UQO aims to tear down access barriers for LGBTQ+, trans and non-binary women looking to procreate
The University of Quebec in Outaouais (UQO) has launched a new study to tear down access barriers when it comes to assisted procreation for LGBTQ+, trans and non-binary women. The research project recently received a new investment of $140,967 from the Quebec Government to better document the needs of these women.
The study, which is led by Isabel Côté, Canada Research Chair in Third-Party Reproduction and Family Ties, in collaboration with LGBT+ Family Coalition, aims to make assisted procreation an enjoyable experience for all women.
“Lesbian, queer, trans and non-binary women often need to turn to fertility clinics to have children,” said Côté. “We already know that in these clinics there are practices that are very heteronormative – for example, the partner of the woman who is pregnant will often be identified as the ‘masculine partner,’ even though she’s a woman, just because the majority of people who go to fertility clinics are hetero couples.”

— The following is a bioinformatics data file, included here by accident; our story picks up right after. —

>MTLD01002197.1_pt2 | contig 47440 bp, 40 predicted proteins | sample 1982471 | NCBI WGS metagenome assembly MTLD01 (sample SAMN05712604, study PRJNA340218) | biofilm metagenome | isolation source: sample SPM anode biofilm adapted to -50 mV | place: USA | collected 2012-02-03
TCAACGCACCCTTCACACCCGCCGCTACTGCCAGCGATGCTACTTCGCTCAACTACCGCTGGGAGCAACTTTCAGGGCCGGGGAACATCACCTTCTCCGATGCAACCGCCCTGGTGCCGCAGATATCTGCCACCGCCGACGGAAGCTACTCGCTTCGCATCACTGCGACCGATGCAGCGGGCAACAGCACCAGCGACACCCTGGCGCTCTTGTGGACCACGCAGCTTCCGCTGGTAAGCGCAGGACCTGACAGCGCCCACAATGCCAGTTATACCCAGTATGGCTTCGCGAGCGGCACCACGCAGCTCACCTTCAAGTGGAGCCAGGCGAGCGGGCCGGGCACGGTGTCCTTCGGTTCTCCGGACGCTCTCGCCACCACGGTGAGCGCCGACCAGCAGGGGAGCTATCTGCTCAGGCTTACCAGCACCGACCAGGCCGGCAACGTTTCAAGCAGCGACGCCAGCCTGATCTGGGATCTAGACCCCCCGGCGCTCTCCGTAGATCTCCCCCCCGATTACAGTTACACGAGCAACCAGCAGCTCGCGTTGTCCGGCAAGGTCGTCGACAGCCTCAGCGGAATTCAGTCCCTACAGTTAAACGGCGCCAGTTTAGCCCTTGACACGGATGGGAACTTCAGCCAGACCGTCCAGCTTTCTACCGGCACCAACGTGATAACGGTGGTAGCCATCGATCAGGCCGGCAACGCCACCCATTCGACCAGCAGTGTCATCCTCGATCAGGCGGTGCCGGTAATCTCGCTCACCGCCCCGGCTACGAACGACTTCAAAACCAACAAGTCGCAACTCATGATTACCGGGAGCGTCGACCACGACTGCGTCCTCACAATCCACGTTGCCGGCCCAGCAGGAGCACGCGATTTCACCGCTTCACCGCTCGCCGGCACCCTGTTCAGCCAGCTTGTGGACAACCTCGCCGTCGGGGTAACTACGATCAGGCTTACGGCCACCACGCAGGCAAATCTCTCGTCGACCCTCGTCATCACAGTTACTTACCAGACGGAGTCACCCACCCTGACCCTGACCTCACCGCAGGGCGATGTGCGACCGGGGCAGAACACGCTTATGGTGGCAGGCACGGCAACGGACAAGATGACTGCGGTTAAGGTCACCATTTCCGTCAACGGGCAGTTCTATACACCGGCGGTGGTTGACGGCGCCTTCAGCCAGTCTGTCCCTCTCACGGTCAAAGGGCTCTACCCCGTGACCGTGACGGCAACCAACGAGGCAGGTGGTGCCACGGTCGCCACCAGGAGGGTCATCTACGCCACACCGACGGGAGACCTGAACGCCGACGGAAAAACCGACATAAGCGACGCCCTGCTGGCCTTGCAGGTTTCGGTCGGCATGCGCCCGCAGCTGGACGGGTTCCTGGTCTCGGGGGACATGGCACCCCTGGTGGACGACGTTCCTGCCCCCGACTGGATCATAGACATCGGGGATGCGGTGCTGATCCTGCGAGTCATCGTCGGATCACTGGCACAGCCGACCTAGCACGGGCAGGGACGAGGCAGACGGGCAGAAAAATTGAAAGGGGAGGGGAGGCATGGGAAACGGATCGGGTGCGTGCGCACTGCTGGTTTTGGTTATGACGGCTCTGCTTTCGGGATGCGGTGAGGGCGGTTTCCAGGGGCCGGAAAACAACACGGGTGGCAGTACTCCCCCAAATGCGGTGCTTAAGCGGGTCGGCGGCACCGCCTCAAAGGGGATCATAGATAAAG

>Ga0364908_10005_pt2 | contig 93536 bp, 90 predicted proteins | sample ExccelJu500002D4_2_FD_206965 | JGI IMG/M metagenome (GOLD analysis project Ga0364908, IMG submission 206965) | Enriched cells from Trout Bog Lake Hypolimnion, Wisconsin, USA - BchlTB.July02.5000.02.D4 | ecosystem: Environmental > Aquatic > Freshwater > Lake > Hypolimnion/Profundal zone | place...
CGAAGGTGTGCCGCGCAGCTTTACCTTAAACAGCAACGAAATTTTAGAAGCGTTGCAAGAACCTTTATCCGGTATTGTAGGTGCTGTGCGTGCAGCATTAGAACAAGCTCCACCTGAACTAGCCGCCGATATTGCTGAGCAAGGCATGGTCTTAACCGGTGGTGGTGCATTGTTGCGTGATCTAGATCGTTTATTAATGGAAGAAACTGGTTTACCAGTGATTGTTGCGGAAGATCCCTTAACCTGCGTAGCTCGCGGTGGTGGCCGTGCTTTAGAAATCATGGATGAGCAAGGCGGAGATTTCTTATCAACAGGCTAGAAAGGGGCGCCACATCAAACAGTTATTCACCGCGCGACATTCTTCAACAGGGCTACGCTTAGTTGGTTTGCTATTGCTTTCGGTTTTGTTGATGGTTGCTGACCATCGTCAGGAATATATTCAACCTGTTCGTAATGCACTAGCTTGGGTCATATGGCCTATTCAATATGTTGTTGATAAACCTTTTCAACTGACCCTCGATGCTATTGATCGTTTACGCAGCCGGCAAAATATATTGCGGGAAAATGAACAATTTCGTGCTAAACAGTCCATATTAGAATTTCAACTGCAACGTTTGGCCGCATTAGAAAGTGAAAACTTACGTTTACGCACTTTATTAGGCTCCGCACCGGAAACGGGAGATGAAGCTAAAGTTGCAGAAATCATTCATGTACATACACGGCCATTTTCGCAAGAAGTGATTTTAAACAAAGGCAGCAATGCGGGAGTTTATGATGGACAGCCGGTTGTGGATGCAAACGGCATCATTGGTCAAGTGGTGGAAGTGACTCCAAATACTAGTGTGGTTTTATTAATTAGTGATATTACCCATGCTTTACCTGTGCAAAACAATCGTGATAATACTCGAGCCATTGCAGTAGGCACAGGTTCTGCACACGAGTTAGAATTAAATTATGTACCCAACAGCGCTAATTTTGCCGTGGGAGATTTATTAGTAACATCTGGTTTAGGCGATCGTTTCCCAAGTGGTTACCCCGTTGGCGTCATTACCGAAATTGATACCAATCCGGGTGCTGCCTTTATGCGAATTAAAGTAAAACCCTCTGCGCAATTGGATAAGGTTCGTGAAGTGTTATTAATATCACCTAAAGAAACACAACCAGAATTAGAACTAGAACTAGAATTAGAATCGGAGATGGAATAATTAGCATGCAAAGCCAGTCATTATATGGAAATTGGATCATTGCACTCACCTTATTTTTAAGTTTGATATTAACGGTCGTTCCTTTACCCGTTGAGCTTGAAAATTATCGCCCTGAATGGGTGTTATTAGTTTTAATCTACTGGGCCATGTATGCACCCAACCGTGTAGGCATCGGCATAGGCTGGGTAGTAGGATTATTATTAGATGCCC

Shared experiences of feeling “unwelcome” and being asked “uncomfortable and inappropriate questions,” are all too common for women seeking out assisted procreation. The goal of this research is to break down these access barriers by meeting with LGBTQ+, trans and non-binary women and getting them to share their narratives. Following the interviews with these women, good practice guides and capsule videos based on their experiences will be created to raise awareness.
“What we want is to ensure that access to clinics is facilitated for these women. If we document the barriers, we will be able to better train the staff in these clinics so they can be more inclusive, which will be an advantage,” said Côté.